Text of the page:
tl;dr How to model the causal impact of X on binary Y when Y is very rare. Can I make groups and model count instead?
Background/What I tried
I want to know what the effect of the number of "likes" a profile gets (independent variable) in the first 30 days is on that person's eventual marriage (dependent variable, binary).
Out of my sample of 600k, only 10,000 get married within 5 years.
But because it's binary and because there are so few marriages, a scatterplot comes out without a clear trend (plot 2). So, when I tried to run a logistic regression my model just always predicted that the person wouldn't get married since it's so rare. That's fine, I'm not trying to predict, but I need to know the causal relationship.
I think this is a "rare events" problem. It seems for prediction the standard approach is the oversample or weight the rare event so that you can build a logistic model that predicts better - but it seems that will mess with the accuracy of the causal conclusions as the marginal effect will then be skewed? Am I right to be concerned?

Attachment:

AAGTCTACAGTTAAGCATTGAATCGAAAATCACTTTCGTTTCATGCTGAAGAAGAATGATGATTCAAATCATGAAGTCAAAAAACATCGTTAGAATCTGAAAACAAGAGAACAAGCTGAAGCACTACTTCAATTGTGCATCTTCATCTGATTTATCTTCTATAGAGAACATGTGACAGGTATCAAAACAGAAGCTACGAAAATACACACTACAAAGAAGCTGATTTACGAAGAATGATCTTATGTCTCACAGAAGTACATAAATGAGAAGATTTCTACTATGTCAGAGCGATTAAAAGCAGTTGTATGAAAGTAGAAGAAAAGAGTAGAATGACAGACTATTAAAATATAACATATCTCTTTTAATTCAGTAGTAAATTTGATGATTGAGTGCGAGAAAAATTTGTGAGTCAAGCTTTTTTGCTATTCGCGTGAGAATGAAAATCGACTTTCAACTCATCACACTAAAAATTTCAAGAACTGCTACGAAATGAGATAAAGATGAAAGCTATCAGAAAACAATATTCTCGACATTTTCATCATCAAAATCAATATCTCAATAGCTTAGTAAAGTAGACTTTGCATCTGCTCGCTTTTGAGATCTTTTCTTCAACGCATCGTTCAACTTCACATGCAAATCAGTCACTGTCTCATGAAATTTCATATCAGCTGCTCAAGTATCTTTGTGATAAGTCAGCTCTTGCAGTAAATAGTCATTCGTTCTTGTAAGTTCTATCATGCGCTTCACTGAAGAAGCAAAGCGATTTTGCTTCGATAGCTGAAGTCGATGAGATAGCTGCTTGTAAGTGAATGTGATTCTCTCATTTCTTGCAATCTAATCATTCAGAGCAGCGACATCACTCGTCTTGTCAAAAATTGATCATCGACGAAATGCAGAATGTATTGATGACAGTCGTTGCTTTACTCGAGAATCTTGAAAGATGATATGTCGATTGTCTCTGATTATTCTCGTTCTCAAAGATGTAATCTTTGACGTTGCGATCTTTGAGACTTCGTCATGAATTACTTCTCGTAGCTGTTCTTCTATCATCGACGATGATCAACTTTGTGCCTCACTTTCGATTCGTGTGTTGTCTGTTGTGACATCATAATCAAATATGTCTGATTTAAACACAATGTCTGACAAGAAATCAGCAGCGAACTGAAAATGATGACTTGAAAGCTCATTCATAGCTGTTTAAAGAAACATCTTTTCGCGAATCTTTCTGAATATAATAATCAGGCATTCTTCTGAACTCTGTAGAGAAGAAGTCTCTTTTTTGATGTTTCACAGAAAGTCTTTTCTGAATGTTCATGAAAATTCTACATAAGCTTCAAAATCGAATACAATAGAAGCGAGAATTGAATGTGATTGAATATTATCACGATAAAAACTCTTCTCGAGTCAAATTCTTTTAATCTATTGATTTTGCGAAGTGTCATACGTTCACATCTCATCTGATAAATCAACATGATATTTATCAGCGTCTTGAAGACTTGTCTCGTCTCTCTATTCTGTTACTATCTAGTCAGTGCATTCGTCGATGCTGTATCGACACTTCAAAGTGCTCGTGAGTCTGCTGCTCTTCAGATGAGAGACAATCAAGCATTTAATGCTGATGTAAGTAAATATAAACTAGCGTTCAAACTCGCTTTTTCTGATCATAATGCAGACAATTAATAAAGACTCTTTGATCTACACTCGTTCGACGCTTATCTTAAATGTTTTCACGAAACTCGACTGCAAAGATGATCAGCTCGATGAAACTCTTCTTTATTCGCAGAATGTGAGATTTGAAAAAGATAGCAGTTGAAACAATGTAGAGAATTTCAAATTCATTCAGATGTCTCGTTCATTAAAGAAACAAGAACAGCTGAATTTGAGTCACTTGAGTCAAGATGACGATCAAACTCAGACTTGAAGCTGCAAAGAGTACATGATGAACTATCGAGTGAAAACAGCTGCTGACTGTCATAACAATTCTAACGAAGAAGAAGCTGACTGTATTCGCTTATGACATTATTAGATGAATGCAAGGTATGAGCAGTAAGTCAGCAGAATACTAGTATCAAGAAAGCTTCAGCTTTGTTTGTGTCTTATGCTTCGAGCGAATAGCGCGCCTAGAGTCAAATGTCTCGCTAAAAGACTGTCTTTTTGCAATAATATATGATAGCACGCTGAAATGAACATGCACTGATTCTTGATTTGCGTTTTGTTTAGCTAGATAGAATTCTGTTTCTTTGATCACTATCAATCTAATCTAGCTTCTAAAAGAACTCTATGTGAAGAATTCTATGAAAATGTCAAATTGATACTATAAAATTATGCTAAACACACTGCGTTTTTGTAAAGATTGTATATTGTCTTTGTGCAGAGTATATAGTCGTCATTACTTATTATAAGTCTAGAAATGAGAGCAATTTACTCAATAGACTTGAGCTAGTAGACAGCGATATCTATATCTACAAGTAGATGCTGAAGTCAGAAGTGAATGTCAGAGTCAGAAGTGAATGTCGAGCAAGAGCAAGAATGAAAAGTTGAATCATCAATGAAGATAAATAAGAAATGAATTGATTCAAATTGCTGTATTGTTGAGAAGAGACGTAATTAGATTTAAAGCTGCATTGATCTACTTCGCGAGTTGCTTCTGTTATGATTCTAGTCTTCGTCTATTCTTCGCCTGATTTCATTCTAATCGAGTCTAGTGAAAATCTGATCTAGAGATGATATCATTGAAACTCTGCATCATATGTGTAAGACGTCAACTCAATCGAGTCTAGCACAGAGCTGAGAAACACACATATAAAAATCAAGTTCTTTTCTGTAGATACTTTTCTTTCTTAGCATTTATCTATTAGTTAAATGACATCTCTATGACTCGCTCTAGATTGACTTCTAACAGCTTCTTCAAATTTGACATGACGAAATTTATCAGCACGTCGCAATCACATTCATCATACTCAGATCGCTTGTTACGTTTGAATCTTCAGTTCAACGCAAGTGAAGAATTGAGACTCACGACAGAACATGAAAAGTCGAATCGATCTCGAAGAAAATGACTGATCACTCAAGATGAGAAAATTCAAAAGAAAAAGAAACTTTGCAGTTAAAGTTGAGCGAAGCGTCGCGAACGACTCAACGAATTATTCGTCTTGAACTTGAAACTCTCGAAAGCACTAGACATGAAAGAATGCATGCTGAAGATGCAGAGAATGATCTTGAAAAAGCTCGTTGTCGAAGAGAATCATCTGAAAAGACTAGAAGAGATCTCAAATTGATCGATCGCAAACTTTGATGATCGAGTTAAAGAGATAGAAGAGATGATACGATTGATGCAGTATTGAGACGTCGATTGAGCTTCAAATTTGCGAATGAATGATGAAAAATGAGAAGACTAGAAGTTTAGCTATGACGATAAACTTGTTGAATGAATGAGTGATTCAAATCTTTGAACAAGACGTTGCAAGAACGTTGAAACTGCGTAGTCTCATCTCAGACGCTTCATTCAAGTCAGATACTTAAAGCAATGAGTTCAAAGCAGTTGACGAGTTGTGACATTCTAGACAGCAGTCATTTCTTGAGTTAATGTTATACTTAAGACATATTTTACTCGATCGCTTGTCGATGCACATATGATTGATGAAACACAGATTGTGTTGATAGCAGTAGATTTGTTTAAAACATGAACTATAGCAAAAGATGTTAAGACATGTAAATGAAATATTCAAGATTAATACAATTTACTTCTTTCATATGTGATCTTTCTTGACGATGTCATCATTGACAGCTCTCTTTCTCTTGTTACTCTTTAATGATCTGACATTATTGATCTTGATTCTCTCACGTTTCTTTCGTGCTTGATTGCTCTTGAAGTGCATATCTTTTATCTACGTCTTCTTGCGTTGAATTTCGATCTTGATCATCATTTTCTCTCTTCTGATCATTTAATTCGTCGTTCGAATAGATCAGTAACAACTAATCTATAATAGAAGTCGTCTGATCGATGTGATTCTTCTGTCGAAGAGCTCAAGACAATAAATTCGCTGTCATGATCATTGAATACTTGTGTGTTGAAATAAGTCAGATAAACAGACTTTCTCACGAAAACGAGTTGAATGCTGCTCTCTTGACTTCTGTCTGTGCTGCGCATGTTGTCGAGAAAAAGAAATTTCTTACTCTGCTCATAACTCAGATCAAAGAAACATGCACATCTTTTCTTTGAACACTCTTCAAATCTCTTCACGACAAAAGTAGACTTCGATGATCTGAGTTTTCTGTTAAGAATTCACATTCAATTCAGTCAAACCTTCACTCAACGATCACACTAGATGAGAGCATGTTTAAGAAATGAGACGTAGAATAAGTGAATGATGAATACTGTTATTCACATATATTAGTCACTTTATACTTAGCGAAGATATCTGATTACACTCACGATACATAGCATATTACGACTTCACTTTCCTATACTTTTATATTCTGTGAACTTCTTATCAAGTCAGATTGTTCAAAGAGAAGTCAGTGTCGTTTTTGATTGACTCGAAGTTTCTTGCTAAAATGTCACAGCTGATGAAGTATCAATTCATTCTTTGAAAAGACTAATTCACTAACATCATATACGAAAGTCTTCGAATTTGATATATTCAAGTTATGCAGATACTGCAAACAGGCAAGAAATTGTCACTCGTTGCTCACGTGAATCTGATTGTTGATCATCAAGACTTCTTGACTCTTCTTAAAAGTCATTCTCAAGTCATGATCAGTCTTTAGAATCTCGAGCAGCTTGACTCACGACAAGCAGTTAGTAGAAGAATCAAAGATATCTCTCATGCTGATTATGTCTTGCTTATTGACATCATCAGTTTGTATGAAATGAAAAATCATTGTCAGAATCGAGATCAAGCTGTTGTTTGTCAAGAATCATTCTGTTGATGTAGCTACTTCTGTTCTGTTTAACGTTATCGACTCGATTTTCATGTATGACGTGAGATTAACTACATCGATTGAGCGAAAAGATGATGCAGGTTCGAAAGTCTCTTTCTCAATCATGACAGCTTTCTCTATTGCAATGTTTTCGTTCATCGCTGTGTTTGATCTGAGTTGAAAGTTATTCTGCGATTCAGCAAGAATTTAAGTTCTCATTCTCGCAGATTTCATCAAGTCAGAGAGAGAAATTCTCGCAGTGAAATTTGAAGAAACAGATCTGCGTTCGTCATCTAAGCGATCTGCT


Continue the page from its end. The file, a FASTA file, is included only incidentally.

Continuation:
Another idea I had was since I have so many observations I could line up the dataset by size and make groups of 1000. Now the X variable is the mean # of likes in the group and the Y is the % (or could be count) of the group that got married. When I model that I get a much clearer trend, here's a plot that's zoomed in a bit.
To me this seems like it works well but I'm worried because when I did a ton of googling I couldn't find this recommended as an ok approach for binary variables at all. Is it ok?
And if so, how do I then find the marginal impact for different sizes? It's clear to me the slope of the trendline changes at a few different points so I know the impact changes depending on size but I don't know how to get that.
THANK YOU! Any advice would be so appreciated as I've spend so much time trying to learn and don't have anyone IRL I can ask.